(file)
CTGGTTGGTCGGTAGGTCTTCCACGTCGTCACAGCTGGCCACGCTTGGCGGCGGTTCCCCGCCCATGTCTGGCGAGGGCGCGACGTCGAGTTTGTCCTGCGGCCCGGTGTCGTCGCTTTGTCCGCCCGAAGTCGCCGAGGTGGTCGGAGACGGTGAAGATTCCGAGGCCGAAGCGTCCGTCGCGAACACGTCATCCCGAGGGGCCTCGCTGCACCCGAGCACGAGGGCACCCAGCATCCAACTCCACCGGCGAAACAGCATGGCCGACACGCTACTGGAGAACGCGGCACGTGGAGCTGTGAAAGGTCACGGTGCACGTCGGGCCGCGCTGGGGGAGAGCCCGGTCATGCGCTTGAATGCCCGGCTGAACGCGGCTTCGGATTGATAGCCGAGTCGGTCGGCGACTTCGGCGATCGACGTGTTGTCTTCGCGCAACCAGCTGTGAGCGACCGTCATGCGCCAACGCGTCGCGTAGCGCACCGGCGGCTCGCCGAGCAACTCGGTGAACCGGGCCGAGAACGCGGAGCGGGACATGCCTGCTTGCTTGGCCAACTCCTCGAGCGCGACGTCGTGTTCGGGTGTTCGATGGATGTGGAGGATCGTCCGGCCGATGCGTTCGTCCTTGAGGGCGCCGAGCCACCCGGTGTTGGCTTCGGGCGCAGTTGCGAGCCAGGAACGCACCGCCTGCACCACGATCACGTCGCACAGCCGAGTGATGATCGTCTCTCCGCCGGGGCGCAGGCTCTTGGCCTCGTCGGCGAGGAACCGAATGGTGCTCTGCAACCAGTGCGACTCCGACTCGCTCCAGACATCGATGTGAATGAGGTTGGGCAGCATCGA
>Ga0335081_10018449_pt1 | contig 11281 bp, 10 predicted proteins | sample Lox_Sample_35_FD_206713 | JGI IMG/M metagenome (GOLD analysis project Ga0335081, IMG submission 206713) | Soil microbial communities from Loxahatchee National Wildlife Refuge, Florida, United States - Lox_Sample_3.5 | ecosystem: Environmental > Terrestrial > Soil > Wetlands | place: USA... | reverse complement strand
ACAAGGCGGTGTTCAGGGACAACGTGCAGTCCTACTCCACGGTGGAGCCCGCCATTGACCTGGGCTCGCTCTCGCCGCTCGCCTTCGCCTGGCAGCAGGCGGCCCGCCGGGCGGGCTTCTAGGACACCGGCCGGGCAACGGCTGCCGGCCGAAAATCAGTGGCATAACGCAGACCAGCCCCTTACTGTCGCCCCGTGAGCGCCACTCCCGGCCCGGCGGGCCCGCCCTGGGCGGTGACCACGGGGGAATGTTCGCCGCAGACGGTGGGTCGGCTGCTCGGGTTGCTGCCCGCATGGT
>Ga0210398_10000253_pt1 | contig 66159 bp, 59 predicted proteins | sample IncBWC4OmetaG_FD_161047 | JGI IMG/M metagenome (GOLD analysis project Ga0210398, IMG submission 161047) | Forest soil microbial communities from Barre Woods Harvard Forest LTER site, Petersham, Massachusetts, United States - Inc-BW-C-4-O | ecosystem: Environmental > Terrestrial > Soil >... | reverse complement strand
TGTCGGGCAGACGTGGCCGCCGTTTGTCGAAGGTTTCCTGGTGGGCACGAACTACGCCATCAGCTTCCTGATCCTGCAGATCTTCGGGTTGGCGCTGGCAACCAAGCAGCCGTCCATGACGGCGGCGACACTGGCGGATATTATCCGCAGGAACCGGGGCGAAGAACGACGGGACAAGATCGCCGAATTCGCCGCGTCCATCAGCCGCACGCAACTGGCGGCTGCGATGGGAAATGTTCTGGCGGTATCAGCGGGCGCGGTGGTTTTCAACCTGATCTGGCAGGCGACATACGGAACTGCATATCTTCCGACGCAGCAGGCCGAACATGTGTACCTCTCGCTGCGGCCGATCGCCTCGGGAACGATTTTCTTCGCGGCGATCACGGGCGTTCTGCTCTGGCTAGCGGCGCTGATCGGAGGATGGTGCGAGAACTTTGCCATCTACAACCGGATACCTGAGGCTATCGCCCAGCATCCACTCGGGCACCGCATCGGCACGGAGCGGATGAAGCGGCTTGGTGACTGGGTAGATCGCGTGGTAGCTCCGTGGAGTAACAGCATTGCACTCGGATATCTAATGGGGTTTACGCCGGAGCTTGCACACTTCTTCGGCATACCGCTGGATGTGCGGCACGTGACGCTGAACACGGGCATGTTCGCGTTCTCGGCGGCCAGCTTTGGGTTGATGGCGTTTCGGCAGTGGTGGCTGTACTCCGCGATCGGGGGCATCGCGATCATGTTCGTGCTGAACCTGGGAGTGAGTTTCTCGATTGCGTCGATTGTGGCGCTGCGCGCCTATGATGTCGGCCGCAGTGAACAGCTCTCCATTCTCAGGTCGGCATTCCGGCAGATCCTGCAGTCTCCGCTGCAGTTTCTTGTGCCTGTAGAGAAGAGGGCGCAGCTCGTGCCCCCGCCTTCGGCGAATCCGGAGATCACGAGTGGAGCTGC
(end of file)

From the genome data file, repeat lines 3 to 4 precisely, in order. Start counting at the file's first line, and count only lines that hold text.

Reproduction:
ACAAGGCGGTGTTCAGGGACAACGTGCAGTCCTACTCCACGGTGGAGCCCGCCATTGACCTGGGCTCGCTCTCGCCGCTCGCCTTCGCCTGGCAGCAGGCGGCCCGCCGGGCGGGCTTCTAGGACACCGGCCGGGCAACGGCTGCCGGCCGAAAATCAGTGGCATAACGCAGACCAGCCCCTTACTGTCGCCCCGTGAGCGCCACTCCCGGCCCGGCGGGCCCGCCCTGGGCGGTGACCACGGGGGAATGTTCGCCGCAGACGGTGGGTCGGCTGCTCGGGTTGCTGCCCGCATGGT
>Ga0210398_10000253_pt1 | contig 66159 bp, 59 predicted proteins | sample IncBWC4OmetaG_FD_161047 | JGI IMG/M metagenome (GOLD analysis project Ga0210398, IMG submission 161047) | Forest soil microbial communities from Barre Woods Harvard Forest LTER site, Petersham, Massachusetts, United States - Inc-BW-C-4-O | ecosystem: Environmental > Terrestrial > Soil >... | reverse complement strand